Egads Co-Founders Shift to Mask-Making During Pandemic

From left to right, husbands and Egads co-founders Remy Darby and Jeff Ball wearing their homemade face masks.

It started with a few bandannas and elastic remnants from an old craft project. My husband Jeff Ball had dusted off a sewing machine from storage and set it up on the dining room table to make a few cloth face masks for us and the family. 

I guess you could say our initial reactions to the coronavirus pandemic were pretty different. While Jeff was watching YouTube tutorials about sewing, I was experimenting with preparing hash browns in the toaster. At this point, it was two weeks ahead of the CDC's recommendation to wear face masks in public, and I was more interested in stuffing my face rather than covering it. But Jeff's instincts told him to keep practicing his top stitch.

When news broke of the shortage of personal protective equipment (PPE) for healthcare workers, Jeff sprang into action. Grabbing fabric and materials during his next supermarket run, he started making more cloth face masks. A south Toledo native, Jeff wanted to help keep his community safe.

A colorful assortment of cloth face masks featuring galaxy and space prints line a table.

"Even though I'm no professional sewer, I knew this was a way we could help," Jeff said. "While it's so important to support healthcare and essential workers, I wanted to make sure everyday people could also do our part and protect each other by wearing masks."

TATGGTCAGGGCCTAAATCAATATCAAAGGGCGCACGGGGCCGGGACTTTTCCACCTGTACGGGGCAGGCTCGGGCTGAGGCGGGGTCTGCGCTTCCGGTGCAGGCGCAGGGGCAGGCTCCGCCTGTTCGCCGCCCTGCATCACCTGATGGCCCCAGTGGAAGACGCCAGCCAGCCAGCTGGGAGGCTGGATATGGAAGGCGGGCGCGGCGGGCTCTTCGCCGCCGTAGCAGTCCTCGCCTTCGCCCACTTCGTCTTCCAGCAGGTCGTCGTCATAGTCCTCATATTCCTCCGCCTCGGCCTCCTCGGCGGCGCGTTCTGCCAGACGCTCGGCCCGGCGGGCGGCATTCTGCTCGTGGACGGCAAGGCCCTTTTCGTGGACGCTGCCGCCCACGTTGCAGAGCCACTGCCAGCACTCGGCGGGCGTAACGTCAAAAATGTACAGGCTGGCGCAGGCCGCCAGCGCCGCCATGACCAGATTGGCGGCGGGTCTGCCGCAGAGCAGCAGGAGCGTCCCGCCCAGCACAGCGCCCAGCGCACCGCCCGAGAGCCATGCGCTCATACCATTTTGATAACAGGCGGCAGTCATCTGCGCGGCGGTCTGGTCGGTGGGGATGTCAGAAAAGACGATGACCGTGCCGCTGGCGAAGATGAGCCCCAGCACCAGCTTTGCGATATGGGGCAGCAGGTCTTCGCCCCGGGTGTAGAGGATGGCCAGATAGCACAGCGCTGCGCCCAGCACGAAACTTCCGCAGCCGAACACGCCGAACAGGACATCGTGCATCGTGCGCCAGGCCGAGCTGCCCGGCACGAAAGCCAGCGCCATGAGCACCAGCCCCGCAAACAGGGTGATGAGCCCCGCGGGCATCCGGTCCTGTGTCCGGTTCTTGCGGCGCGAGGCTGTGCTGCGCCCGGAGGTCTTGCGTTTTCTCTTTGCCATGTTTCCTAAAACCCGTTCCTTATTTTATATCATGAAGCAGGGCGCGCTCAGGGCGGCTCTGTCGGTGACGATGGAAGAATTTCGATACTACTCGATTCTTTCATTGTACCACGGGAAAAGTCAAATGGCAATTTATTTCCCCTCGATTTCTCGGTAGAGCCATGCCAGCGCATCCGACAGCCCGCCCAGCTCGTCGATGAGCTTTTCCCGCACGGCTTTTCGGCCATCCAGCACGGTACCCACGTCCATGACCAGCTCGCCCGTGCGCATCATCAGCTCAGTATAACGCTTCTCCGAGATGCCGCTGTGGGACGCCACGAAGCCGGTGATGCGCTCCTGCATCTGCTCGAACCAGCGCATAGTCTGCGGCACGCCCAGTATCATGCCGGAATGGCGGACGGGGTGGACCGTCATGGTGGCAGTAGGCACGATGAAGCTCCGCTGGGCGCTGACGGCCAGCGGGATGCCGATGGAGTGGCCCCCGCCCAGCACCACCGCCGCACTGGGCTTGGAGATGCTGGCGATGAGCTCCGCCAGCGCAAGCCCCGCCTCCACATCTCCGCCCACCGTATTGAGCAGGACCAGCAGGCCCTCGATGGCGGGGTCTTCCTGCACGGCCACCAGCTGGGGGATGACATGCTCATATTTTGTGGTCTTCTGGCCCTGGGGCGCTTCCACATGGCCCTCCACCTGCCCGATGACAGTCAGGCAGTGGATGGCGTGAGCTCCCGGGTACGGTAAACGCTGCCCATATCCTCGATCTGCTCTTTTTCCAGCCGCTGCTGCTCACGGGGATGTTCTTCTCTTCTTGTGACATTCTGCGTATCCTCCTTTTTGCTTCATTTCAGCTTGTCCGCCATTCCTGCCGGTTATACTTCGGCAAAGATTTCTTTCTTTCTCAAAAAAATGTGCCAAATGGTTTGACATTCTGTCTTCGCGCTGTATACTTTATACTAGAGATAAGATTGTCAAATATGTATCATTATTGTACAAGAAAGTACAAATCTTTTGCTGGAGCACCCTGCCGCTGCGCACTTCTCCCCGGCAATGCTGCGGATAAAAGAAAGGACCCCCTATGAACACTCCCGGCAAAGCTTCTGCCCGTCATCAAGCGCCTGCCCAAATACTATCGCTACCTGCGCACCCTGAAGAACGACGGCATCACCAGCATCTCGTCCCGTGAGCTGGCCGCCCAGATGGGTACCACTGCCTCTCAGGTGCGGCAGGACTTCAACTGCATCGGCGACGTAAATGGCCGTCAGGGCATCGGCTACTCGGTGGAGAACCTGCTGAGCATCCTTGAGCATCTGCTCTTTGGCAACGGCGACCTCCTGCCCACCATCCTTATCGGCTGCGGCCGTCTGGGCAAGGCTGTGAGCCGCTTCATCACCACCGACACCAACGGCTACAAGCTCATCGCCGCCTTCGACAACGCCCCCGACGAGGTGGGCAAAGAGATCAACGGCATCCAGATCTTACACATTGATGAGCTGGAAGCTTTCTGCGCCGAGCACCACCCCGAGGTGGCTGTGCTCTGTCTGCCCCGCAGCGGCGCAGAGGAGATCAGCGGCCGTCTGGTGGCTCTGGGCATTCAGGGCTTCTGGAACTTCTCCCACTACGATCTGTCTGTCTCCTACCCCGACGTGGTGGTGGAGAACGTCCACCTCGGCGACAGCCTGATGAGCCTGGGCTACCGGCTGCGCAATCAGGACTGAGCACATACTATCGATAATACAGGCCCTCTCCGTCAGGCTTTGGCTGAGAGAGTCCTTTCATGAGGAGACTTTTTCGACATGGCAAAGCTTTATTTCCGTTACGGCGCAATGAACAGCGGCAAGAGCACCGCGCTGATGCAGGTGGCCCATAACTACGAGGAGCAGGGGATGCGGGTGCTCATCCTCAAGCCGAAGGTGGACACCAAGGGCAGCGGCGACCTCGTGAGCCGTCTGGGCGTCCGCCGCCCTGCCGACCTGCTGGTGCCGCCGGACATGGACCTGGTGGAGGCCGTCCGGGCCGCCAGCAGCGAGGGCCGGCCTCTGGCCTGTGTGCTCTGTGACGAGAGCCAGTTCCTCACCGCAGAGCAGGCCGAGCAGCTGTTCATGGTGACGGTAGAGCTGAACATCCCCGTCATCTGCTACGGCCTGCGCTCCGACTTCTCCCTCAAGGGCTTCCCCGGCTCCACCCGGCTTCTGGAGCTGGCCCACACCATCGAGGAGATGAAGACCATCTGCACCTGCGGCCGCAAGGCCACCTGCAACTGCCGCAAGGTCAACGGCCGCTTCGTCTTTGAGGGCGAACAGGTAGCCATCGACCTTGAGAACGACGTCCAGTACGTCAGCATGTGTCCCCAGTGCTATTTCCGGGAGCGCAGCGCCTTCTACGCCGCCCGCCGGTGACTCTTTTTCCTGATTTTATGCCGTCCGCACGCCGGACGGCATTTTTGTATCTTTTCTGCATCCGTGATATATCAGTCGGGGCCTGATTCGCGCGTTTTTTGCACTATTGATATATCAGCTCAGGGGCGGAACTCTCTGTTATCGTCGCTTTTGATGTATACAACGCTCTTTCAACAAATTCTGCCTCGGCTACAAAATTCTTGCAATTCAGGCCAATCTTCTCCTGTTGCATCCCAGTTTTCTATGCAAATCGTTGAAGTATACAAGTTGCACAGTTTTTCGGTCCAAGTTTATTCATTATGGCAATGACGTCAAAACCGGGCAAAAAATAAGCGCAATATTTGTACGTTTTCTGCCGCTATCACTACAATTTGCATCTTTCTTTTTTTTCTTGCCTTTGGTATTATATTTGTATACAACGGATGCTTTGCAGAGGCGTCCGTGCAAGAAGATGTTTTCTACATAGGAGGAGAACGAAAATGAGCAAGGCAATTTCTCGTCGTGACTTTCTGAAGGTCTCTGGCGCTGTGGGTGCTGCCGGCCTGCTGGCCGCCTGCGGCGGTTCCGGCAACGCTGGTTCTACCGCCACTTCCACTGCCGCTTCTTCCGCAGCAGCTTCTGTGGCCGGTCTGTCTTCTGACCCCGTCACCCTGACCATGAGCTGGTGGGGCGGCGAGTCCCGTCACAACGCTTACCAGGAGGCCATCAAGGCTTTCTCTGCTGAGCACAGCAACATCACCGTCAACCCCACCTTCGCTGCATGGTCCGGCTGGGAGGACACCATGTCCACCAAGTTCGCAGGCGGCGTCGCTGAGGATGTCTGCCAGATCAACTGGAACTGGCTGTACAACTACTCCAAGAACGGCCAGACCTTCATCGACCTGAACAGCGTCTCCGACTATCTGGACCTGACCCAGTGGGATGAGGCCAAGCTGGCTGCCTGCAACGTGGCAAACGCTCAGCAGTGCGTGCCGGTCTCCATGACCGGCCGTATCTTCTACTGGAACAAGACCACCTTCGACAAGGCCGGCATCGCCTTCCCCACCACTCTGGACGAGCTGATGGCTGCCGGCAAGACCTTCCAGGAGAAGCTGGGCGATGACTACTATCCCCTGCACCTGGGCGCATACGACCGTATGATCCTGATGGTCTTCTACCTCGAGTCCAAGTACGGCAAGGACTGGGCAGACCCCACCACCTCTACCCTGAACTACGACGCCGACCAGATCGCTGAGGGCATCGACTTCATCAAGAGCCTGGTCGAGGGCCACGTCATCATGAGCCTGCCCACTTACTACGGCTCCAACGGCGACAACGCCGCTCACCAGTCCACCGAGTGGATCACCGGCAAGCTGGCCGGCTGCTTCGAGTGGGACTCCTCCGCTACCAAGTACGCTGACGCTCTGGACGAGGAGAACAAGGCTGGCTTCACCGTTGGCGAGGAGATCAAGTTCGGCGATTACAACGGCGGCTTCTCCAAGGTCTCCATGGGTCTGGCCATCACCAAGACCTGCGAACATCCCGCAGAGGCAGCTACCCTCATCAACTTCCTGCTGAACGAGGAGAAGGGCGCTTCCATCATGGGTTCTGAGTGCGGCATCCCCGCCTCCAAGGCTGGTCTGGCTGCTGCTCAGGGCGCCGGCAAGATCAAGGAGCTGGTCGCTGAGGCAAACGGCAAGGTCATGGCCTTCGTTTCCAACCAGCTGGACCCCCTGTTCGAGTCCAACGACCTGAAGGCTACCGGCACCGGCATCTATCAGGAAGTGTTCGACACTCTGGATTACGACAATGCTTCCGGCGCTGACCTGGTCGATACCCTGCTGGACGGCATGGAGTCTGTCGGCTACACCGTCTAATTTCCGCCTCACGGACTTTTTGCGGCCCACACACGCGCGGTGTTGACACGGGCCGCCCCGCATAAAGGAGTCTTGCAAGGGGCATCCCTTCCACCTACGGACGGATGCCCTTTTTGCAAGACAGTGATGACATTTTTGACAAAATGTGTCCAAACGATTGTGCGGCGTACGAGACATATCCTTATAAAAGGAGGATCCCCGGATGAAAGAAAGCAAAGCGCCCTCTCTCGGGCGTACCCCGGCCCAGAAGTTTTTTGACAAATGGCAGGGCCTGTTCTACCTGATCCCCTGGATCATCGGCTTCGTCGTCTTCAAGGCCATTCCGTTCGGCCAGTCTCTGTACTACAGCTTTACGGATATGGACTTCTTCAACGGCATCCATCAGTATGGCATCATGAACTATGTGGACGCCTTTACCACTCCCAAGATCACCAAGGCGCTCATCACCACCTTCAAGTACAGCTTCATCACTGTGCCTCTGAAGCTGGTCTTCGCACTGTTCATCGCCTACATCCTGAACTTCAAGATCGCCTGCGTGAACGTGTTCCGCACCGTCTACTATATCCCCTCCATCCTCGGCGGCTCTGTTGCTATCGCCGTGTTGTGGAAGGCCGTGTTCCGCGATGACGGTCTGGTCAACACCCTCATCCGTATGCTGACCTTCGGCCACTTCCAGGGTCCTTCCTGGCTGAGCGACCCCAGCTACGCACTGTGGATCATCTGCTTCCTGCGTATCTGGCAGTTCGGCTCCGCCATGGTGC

Jeff placed a box of homemade masks on our front porch swing and posted to the Harvard Terrace Facebook group offering them for free to those in need. The response was strong. Within hours, the box was empty. As people started asking how they could help, we began accepting cash donations, fabric and elastic.

A self-serve station for homemade masks sits on a porch swing.

Our neighbors stepped up in a big way. They dropped off bags after bags filled with material and other sewing notions. Others left cash or donated through apps. We even got spoiled with snack packages, baked goods and orange marmalade. Our community's generosity has been remarkable.

I put down my fork and rolled up my sleeves to support the cause. As of October 27, 2020 we've given away more than 1,000 masks. We're proud to have supported local healthcare workers, educators and even zoo employees.

Toledo Zoo employee Anna Miller wears a homemade face mask as she cares for an elephant.

Our dining room has been converted into a makeshift sewing studio to accommodate the daily work. And even though thread snips are slowly starting to cover every surface of my house, it feels good to be doing something positive for our community as we all cope with COVID-19.

A sewing machine and pattern pieces for face masks line the top of a dining room table.

It gives us great comfort to see our neighbors coming together in support as we find creative ways to stay connected while social distancing. In the midst of all the worrying news, we continue to be inspired by our community's compassion and resolve.

Thank you to everyone who has contributed to our project. Your support keeps us going. We plan to keep mask-making as long as we can.

Stay safe, friends!

A bright green Post-it with a Fashion Plate rubbing of a girl with her arms crossed. Someone has penciled in a mask and speech bubble that says I'm smiling under this face mask.

Husbands Remigio Darby and Jeff Ball are the co-founders of Egads, an online shop based in Toledo, Ohio featuring screen printed drinkware and gifts.